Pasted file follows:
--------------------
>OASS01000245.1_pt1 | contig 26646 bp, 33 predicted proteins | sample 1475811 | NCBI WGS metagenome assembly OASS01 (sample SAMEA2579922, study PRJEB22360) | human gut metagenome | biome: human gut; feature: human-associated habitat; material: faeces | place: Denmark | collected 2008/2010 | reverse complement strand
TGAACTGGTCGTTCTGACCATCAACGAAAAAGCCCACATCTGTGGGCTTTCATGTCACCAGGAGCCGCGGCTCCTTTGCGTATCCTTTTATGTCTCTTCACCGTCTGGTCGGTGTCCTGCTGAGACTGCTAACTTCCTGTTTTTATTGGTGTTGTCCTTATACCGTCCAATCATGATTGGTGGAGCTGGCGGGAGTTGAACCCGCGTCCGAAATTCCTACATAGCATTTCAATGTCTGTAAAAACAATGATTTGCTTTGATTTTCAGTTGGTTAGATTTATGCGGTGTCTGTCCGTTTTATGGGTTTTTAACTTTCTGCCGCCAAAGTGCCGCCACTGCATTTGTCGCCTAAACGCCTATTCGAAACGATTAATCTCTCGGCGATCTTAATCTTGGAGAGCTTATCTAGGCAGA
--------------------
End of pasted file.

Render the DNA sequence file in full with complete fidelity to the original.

>OASS01000245.1_pt1 | contig 26646 bp, 33 predicted proteins | sample 1475811 | NCBI WGS metagenome assembly OASS01 (sample SAMEA2579922, study PRJEB22360) | human gut metagenome | biome: human gut; feature: human-associated habitat; material: faeces | place: Denmark | collected 2008/2010 | reverse complement strand
TGAACTGGTCGTTCTGACCATCAACGAAAAAGCCCACATCTGTGGGCTTTCATGTCACCAGGAGCCGCGGCTCCTTTGCGTATCCTTTTATGTCTCTTCACCGTCTGGTCGGTGTCCTGCTGAGACTGCTAACTTCCTGTTTTTATTGGTGTTGTCCTTATACCGTCCAATCATGATTGGTGGAGCTGGCGGGAGTTGAACCCGCGTCCGAAATTCCTACATAGCATTTCAATGTCTGTAAAAACAATGATTTGCTTTGATTTTCAGTTGGTTAGATTTATGCGGTGTCTGTCCGTTTTATGGGTTTTTAACTTTCTGCCGCCAAAGTGCCGCCACTGCATTTGTCGCCTAAACGCCTATTCGAAACGATTAATCTCTCGGCGATCTTAATCTTGGAGAGCTTATCTAGGCAGA